(A line-in-the-sand issue during the IAM and the SPEEA 2008 negotiations was that Boeing would not yield on outsourcing. This came after Cohan’s book went to press, and since then BCA President Scott Carson has gone farther than McNerney in admitting the 787 model isn’t working.)
Cohan also downplays the impact of the 787 problems on the company. While he spends a fair amount of time on the 787, the problems of the program stop there. The fact is that people he quotes (as well as aerospace analysts and consults generally) who say that nobody will care about the 787 delays a year after the airplane finally enters service are only partially correct (assuming the plane performs as promised, of course).
This is an myopic view that entirely misses the point. This view completely disregards:
• The fleet planning disruptions that extend years into the future; one need only look at the continuing impact of the delays in the Airbus A380 delivery schedule as an example, and multiply this quantity four and a half times with an additional year thrown in for good measure for some customers;
• The lasting harm to Boeing’s reputation as a reliable supplier, exacerbated by the delays in the 747-8 program, which are partly the result of the lack of engineering resources because of the diversion to the 787;
• The financial impact to Boeing’s balance sheet and profitability as billions of dollars of additional R&D money and financial penalties paid to customers are paid out;
• The extension of the program’s break-even by hundreds of airplanes;
• The insidious effect of sucking up resources from other programs and across the entire company as engineers were reassigned to solve the 787 problems; this includes drawing engineers from Integrated Defense Systems, hampering programs in the defense unit, including the KC-767. This wasn’t secret; in fact, we first wrote about the giant sucking sound from the 787 program just days before the roll-out in on July 8, 2007.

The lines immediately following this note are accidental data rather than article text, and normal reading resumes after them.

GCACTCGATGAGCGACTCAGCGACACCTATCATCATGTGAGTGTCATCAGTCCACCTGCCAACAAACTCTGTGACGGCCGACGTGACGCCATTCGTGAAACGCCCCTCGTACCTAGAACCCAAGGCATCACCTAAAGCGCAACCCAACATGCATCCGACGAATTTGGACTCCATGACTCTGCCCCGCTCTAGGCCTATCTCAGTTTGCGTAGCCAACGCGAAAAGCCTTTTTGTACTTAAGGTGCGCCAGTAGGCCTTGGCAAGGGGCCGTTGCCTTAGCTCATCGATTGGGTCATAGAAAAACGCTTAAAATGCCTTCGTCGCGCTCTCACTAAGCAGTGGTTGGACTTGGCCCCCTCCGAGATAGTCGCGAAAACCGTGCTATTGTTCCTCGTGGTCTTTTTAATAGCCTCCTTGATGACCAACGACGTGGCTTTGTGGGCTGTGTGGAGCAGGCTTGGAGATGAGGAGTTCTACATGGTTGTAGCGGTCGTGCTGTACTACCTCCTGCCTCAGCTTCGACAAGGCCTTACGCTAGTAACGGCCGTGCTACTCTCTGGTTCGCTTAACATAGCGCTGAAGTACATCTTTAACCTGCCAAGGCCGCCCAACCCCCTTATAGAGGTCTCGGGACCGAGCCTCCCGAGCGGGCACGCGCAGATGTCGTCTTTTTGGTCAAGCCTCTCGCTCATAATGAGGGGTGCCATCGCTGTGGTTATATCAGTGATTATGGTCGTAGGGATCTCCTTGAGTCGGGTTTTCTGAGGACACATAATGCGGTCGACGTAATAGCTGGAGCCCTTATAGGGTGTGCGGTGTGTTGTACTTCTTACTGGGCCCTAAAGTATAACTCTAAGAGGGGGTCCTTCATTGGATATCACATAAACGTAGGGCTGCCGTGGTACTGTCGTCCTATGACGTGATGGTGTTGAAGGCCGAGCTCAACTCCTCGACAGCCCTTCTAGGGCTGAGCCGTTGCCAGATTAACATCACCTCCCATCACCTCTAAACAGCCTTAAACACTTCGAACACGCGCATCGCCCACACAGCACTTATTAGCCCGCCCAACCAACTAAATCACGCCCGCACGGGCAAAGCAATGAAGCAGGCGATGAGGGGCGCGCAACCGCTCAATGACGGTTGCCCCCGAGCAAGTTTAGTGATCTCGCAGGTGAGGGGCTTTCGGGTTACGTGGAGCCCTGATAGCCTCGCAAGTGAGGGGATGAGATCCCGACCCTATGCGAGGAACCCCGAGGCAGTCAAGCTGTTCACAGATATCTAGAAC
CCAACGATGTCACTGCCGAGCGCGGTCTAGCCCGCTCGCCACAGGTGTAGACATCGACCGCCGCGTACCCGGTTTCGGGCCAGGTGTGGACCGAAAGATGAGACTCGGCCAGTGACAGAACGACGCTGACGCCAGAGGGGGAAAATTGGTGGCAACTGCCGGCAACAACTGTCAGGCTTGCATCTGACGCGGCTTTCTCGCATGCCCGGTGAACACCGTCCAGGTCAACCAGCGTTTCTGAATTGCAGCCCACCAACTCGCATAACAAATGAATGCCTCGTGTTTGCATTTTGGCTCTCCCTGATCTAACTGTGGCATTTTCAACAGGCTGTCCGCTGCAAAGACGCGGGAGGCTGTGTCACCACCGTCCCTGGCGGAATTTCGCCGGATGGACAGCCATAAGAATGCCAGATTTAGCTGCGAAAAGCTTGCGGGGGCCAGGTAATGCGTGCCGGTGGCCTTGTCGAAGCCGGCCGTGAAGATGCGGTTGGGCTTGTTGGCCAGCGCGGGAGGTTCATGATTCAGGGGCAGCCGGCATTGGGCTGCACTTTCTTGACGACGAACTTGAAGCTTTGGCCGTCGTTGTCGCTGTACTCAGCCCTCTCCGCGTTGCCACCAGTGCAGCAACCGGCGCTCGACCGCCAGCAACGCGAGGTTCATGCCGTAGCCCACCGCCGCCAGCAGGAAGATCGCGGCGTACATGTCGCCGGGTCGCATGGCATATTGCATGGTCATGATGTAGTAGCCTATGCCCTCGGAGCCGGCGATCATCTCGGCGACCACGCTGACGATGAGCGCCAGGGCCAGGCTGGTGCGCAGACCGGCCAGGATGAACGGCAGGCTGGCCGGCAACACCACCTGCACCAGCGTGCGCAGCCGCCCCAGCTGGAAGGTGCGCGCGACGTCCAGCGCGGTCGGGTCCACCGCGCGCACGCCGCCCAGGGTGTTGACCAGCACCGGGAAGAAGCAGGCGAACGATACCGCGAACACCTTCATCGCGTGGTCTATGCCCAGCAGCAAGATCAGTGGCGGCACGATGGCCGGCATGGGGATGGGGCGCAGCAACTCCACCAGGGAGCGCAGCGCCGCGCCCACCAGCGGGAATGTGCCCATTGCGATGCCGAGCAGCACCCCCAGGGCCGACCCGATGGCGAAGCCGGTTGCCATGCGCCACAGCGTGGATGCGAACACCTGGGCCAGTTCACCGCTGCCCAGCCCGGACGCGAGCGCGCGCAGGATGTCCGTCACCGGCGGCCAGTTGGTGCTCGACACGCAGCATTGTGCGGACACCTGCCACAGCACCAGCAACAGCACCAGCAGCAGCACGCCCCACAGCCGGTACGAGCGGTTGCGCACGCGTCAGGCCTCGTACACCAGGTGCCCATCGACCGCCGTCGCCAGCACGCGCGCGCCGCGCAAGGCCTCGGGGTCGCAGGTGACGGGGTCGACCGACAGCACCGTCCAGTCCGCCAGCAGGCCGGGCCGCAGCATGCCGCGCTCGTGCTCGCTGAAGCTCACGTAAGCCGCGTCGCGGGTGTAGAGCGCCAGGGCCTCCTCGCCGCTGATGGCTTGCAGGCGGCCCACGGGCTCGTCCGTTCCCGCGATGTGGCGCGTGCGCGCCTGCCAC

People who blithely dismiss the delays of the 787 without considering these factors simply aren’t talking to Boeing personnel on the front lines, or to key suppliers, but rather are relying on rosy pictures (or pictures that are drastically toned down) of Boeing’s Ivory Tower. It’s necessary to talk to more than the front office or communications specialists to get a better understanding of what’s going on. This is why some reporters and aerospace analysts often broke news or issued reports that were sometimes weeks or even months ahead of official statements from Boeing.
Flight International, Flightblogger, The Wall Street Journal, the two Seattle papers and The Chicago Tribune come to mind for the reporters. JP Morgan, Wachovia, Goldman Sachs, and Cowen & Co. are among the aerospace analysts who frequently are most well connected. It was JP Morgan that was the first aerospace analyst to raise the flag about the 787 program in June 2007, before the airplane rolled out.
McNerney’s Boeing has been excruciatingly slow in acknowledging 787 (and, more recently, the 747-8) program delays, dribbling them out in creeping delays like those that drive airline passengers nuts at the airport gate. The result has been damage to Boeing’s credibility with customers, stockholders, media and aerospace analysts. Even BCA President Scott Carson admitted to a credibility problem after one of the delay announcements.
Cohan also falls into the trap of characterizing the Airbus A350 as a response to the 787; only one of the three A350 models competes with the 787—the other two models compete with the 777-200 and the 777-300ER. The A350-900 has already effectively killed the 777-20ER (the -200LR is a niche airplane with few sales) and A350-1000, while yet to find its footing, is a major threat to the 777-300ER. Cohan misses this completely.
Cohan appears to rely too much on the executives and not enough on the front line to get a broad picture. The result is a book that properly hits McNerney’s high points but gives him too much credit on others and fails to broadly assess where there are still shortcomings under his leadership.